Fully seat the gear all the way into the differential housing. Make sure to correctly line up the spline teeth.
Step-8: Install Pinion Gears (Important!)
First, slide the long pin in by hand and only deep enough to hold it in place. Note that there are only three rollpin holes in the differential case. These are spaced at 90 degrees and line up with the differential pin through the holes. The long pin goes in the middle of the three. Make sure to put the solid end in first. Ensure the differential pin stays below the differential case’s inside diameter, so you can get the gear in place. Also, orient the pin so that the hole in the end lines up with the roll-pin hole in the differential housing. It will be vertical, as shown here.
Perform the same procedure for the two small pins. Have the long pin at the 6 o’clock position with the two smaller pins at 3 o’clock and 9 o’clock. Again, pay attention to the orientation of the roll-pin holes.
Install the differential pinion gears one at a time. Install the first gear on the long shaft. Make sure that the washer in still in place. Set the pinion in mesh with the side gear teeth and align it with the long pin shaft.
Step-8: Install Pinion Gears (Continued)
To hold the pinion gear in place, partially push the pin in (shown). Double-check that the washer is in place. Take care not to rotate the roll pin retention hole out of place. This is just a good practice to keep things aligned.
As always, check to make sure the pinion washers are in place. As before, ensure that the pinion teeth mesh with the side gear and partially install the pin to hold the pinion in place.
Step-9: Install Rest of Pinions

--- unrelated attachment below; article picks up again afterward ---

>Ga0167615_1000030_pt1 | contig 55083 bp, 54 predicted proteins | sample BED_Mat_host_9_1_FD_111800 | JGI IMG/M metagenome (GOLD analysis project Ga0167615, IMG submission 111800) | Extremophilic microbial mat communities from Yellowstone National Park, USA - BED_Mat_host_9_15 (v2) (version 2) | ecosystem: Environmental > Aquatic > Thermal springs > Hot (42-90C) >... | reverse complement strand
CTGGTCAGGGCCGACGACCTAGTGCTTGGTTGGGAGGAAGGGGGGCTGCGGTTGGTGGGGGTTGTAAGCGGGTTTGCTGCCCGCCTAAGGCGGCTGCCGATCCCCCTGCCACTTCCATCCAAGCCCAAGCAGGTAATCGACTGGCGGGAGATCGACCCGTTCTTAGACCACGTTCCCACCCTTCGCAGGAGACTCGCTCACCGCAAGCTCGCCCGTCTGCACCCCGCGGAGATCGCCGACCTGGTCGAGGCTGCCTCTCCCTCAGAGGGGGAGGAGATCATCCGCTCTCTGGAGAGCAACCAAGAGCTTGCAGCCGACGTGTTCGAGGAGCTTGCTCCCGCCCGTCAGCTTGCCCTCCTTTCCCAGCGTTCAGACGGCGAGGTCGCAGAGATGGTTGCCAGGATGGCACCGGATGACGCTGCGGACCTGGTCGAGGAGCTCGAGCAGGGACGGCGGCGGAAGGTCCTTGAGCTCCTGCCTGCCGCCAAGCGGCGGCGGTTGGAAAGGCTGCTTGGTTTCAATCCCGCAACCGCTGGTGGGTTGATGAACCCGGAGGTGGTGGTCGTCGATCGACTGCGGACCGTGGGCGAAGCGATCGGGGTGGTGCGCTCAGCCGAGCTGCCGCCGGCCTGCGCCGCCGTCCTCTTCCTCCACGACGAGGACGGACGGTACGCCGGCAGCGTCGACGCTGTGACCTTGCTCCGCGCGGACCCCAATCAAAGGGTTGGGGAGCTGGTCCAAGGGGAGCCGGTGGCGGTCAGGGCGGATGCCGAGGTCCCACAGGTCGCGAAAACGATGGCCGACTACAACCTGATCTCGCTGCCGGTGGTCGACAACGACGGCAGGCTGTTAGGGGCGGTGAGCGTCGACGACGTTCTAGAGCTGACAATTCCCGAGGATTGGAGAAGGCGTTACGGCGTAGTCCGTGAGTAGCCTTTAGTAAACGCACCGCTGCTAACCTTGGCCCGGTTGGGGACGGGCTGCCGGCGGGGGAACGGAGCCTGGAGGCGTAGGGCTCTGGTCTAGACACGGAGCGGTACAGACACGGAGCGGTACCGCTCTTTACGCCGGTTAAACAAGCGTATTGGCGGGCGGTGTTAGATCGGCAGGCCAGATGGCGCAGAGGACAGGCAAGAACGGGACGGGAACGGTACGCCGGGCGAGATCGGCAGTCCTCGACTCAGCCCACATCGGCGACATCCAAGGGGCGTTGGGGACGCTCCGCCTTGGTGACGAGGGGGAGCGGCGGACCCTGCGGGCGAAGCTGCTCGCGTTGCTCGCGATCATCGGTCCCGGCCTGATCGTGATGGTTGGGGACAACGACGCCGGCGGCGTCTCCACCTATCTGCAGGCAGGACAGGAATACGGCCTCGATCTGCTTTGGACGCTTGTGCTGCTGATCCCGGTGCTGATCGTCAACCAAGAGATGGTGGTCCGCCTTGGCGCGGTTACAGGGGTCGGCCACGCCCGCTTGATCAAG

Here is what the differential should look like with two of the pinions in place. The third and fourth pinions follow the same steps as above. The only unique part is that the third pinion temporarily rests in place without a shaft to support it.
Step-10: Install Support Block
Once all four of the pinions are in place, the differential pins should support and hold three of them. Now install the differential gear and pin support block. Just set it in place on top of the side gear and align with the differential pinion shafts.
Step-11: Make Sure Washers are Installed
Once installed, the support block should appear as shown. This is another good opportunity to look over all the pinions and make sure that the washers are in place. I have mentioned checking for the correct placement of the washers many times. Make sure they are installed. They are crucial for the correct operation and longevity of the unit.
Step-12: Install Differential Pins
Make sure that the roll-pin hole is still positioned correctly and slide the long pin in place.
Slide the two short pins in place. Just as with the long pin, make sure to align the roll pins with the holes in the differential case.